Updated A.Y. 2019-2020
• MODULE Convenor Prof. Alessandra Pelloni email@example.com Office hours: to be agreed by email. Alessandra Pelloni is Professor of Economics at the University of Rome ‘Tor Vergata’ and Senior Research Fellow at the Rimini Center for Economic Analysis. She studied in Modena, LSE, EUI, and worked in Warwick and Manchester Universities for six years Her main research interests are in the economics of growth and development and in optimal taxation. Her main publications and further details are available on www.alessandrapelloni.it
• Focus Why are some countries poor while others are rich? What explains the success stories of economic development, and how can we learn from the failures? How do we make sense of the enormous inequalities that we see, both within and across countries ? What is the difference between development and growth? These, among others, are the “big questions” of economic development.
• Objectives . By the end of the course, students will have acquired an understanding of the main issues in development economics. Subjects as theories of economic growth, economic inequality and poverty, population growth and demographic issues, human capital accumulation, trade policy, the role of finance and international aid will be treated. Students will be exercised through intensive discussion of topics and the critical appraisal of current research.
• For the course we will make use of the following textbooks: G. Roland Development Economics Routledge 2016 and A.Thirwall and P. Pacheco-Lopez Economics of Development , MacMillan 2017. . Othe useful textbooks are J. A Ocampo, C. Rada and L. Taylor Growth and Policy in Developing Countries: a Structuralist Approach, 2009, New York: Columbia University Press. and M.Todaro and S. Smith, Economic Development. Pearson, 2015 These texts offer complementary approaches to development issues. An extensive set lecture notes and of readings will be made available during the course.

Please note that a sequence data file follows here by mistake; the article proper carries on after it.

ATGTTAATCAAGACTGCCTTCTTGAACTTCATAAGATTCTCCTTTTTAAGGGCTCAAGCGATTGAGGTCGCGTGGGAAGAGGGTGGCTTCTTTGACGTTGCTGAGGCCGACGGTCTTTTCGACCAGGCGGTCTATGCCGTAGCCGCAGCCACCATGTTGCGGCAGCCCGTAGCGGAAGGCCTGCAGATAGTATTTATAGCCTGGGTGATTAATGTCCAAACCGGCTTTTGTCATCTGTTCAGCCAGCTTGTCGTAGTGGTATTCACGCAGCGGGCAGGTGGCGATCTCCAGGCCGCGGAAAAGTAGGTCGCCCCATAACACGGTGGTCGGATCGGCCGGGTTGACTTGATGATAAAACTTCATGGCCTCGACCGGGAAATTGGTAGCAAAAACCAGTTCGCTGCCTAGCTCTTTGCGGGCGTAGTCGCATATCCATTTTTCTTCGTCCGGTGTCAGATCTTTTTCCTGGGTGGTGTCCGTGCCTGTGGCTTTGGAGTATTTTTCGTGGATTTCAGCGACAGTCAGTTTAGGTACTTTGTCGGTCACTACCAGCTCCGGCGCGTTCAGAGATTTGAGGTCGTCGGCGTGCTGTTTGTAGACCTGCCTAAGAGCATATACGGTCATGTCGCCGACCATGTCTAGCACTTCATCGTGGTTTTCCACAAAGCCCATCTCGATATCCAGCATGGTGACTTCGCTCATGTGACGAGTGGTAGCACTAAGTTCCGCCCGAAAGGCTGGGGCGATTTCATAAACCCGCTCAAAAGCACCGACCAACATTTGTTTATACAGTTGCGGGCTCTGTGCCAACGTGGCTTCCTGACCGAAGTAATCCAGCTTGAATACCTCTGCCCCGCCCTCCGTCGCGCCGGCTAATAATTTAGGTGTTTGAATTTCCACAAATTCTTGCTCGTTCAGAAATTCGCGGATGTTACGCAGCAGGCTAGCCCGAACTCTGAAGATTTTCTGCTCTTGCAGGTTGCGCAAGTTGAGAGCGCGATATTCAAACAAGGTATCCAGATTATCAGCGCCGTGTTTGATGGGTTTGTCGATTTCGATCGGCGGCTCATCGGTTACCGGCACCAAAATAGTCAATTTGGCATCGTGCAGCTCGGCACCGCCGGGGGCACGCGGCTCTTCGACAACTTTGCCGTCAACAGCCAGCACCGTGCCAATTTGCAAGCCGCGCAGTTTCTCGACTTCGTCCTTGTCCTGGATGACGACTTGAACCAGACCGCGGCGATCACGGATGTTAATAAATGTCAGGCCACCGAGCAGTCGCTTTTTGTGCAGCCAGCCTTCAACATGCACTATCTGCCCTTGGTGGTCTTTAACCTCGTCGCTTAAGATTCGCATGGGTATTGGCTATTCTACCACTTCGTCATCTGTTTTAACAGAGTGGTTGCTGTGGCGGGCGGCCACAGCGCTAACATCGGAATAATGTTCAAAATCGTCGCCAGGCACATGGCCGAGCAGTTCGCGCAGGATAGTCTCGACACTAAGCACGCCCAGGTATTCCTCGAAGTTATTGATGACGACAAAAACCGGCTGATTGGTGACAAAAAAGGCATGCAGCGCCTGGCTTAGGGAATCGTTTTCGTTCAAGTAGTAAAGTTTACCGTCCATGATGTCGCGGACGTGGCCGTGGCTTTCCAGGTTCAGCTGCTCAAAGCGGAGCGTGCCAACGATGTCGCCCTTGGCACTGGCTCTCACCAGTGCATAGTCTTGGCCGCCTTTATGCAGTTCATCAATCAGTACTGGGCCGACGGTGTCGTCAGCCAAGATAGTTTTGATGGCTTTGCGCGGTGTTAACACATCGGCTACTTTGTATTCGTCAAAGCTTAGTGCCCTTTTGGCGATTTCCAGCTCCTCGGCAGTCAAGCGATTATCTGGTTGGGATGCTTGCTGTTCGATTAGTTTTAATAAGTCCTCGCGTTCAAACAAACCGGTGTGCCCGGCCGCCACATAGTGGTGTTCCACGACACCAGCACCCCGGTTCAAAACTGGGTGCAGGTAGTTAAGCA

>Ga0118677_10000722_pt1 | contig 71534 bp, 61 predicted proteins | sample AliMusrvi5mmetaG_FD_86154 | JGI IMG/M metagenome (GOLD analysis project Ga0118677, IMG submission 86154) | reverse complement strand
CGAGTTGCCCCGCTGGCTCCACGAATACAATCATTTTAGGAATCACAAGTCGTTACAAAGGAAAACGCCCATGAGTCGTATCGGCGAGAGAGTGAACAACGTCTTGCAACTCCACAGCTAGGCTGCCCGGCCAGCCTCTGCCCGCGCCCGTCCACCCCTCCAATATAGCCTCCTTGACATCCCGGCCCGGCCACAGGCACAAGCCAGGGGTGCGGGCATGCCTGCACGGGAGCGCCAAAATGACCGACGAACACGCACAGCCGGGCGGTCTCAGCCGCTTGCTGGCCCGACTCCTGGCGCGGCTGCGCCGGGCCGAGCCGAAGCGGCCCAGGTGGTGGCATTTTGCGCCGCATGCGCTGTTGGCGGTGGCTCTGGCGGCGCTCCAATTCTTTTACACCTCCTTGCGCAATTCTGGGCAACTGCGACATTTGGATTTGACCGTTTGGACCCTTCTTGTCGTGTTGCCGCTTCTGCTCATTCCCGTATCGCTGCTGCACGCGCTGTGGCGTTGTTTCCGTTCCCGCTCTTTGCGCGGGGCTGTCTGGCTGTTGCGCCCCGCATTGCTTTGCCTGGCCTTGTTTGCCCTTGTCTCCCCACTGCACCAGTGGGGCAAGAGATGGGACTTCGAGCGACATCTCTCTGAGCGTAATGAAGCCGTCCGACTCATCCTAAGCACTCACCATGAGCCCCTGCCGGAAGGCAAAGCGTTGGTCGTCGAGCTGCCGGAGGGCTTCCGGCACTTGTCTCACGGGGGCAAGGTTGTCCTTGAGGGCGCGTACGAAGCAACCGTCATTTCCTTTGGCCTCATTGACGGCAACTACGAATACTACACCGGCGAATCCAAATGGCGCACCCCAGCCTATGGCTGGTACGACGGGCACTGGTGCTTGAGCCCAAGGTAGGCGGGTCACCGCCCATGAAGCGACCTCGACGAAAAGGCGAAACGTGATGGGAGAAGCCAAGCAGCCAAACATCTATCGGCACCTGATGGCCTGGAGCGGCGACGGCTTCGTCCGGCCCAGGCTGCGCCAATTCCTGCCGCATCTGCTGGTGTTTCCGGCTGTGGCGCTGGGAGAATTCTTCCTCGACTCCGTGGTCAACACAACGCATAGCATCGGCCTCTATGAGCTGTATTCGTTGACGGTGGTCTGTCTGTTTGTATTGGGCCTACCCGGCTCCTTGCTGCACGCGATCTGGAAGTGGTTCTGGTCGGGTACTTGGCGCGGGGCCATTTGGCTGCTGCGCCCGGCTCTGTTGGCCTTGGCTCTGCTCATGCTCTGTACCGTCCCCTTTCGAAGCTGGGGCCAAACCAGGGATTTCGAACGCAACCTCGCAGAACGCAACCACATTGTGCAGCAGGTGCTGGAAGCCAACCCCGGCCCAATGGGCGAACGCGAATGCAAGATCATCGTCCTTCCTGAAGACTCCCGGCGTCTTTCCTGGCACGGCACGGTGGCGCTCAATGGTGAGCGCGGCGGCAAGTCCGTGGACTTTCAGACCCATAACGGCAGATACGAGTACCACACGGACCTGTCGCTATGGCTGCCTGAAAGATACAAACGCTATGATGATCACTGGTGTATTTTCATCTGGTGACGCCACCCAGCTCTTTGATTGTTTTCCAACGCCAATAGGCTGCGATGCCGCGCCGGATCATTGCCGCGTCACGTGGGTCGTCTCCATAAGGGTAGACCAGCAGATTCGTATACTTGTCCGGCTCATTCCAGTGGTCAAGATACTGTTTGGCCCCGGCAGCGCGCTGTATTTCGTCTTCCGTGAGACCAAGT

1 Introducing Economic Development: A Global Perspective
• The Meaning and Measurement of Economic Development.
• Standard and Alternative Approaches to Development.
• Poverty and Inequality: Measurement Issues
• Randomized Trials in the Fight against Poverty
• What’s Wrong about Inequality?
• Kuznets’s Hypothesis
• Growth, Poverty and Inequality
2 Economic Growth: Theory and Empirics
• Development as Growth:
• Neoclassical Growth Theory
• Endogenous Growth Theory
• Rostow’s Stages of Growth
• The Harrod-Domar Growth Model
• The Lewis Model
3 The Perpetuation of underdevelopment
• Coordination Failures and Multiple Equilibria
• The Big Push Model
4 Population and Economic Development
• World Population Growth throughout History
• The Demographic Transition
• The Malthusian Model
• High Fertility: the Debate
5 Human Capital
• Education and Health
• Child Labor
• The Gender Gap in Education and Health
• Educational and Health Systems: Social versus Private Benefits
6 Insitutions and Economic Development
•Legal and Fiscal Institutions
7 Trade and Globalization
• Relative Factor Endowments and International Specialization: The Neoclassical Model
• Trade and Resource Growth: North-South Models of Unequal Trade
• Trade and New Growth Theory
8 Finance and Development
• Limits of credit markets
• Informal credit
9 The Environment and Development
• Environmental Accounting
• Environment Relationships to Population, Poverty, and Economic Growth
• Economic Models of Environmental Issues
10 Foreign Aid
• Is Aid good for growth?,
• Why Donors Give Aid
• Different Kinds of Aid
Grades: In the two hour final examination there will be a mix of short answers (including multiple choice), and essay answers based on chapters 1-6 and 8 of Todaro-Smith . If less than five students register for a session the examination will be oral ( with similar kinds of questions).. For attending students oral presentations of research projects, prepared under the supervision of the module convenor may substitute part of the final examination.